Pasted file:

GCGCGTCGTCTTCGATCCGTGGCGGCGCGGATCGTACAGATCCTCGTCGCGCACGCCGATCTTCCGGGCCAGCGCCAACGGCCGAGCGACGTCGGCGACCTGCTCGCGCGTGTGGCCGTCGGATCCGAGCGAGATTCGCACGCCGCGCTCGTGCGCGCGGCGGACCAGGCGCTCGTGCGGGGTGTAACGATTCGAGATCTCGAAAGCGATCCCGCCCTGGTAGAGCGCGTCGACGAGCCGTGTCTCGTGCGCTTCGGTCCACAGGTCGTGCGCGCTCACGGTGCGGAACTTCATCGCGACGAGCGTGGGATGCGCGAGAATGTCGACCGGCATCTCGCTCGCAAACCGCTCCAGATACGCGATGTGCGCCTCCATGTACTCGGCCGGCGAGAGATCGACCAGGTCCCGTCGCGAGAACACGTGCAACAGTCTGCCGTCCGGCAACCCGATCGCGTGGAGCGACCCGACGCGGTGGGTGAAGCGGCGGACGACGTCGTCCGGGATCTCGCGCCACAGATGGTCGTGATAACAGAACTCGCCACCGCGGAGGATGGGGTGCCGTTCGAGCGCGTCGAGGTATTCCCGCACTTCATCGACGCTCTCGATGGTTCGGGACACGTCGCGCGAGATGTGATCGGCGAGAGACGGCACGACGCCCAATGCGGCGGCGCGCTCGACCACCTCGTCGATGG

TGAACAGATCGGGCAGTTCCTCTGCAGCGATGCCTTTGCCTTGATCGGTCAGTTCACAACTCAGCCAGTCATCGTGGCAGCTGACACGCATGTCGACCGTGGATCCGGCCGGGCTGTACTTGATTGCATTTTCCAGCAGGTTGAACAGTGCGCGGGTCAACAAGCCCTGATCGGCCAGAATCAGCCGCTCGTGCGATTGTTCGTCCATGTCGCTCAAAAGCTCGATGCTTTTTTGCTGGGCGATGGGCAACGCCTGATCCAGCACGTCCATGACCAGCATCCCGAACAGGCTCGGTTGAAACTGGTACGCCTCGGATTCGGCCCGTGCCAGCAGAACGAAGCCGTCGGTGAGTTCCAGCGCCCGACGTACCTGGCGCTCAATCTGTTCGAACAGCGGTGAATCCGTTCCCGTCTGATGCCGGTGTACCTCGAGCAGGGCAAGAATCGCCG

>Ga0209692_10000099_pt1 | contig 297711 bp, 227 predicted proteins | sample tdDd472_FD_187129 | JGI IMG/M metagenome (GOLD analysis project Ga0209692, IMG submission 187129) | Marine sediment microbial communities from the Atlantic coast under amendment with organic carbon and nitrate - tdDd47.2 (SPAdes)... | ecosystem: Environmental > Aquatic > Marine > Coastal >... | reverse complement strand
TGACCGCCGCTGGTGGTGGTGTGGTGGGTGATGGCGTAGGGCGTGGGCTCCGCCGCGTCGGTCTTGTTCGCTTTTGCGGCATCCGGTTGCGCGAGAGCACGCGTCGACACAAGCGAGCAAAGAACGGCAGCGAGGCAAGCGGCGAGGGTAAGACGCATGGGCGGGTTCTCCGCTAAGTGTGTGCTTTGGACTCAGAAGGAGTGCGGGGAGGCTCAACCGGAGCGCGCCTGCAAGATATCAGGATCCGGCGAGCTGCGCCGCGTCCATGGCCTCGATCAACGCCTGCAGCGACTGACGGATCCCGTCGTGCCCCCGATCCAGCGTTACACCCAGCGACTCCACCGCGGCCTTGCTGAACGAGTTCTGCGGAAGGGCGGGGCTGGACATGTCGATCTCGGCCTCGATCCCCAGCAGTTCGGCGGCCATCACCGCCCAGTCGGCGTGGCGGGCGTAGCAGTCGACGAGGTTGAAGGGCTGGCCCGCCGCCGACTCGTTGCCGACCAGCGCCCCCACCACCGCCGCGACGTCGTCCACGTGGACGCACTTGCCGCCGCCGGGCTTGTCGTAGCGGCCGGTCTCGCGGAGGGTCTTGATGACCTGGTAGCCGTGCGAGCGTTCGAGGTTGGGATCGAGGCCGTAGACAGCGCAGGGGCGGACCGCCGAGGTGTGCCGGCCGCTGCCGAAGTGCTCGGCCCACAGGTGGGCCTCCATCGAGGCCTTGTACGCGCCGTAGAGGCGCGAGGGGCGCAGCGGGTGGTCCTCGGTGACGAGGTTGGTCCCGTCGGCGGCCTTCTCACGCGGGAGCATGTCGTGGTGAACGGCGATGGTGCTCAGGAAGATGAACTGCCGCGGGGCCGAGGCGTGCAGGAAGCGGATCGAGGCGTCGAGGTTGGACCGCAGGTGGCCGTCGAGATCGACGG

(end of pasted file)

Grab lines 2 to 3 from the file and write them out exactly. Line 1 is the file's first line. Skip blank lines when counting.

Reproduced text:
TGAACAGATCGGGCAGTTCCTCTGCAGCGATGCCTTTGCCTTGATCGGTCAGTTCACAACTCAGCCAGTCATCGTGGCAGCTGACACGCATGTCGACCGTGGATCCGGCCGGGCTGTACTTGATTGCATTTTCCAGCAGGTTGAACAGTGCGCGGGTCAACAAGCCCTGATCGGCCAGAATCAGCCGCTCGTGCGATTGTTCGTCCATGTCGCTCAAAAGCTCGATGCTTTTTTGCTGGGCGATGGGCAACGCCTGATCCAGCACGTCCATGACCAGCATCCCGAACAGGCTCGGTTGAAACTGGTACGCCTCGGATTCGGCCCGTGCCAGCAGAACGAAGCCGTCGGTGAGTTCCAGCGCCCGACGTACCTGGCGCTCAATCTGTTCGAACAGCGGTGAATCCGTTCCCGTCTGATGCCGGTGTACCTCGAGCAGGGCAAGAATCGCCG

>Ga0209692_10000099_pt1 | contig 297711 bp, 227 predicted proteins | sample tdDd472_FD_187129 | JGI IMG/M metagenome (GOLD analysis project Ga0209692, IMG submission 187129) | Marine sediment microbial communities from the Atlantic coast under amendment with organic carbon and nitrate - tdDd47.2 (SPAdes)... | ecosystem: Environmental > Aquatic > Marine > Coastal >... | reverse complement strand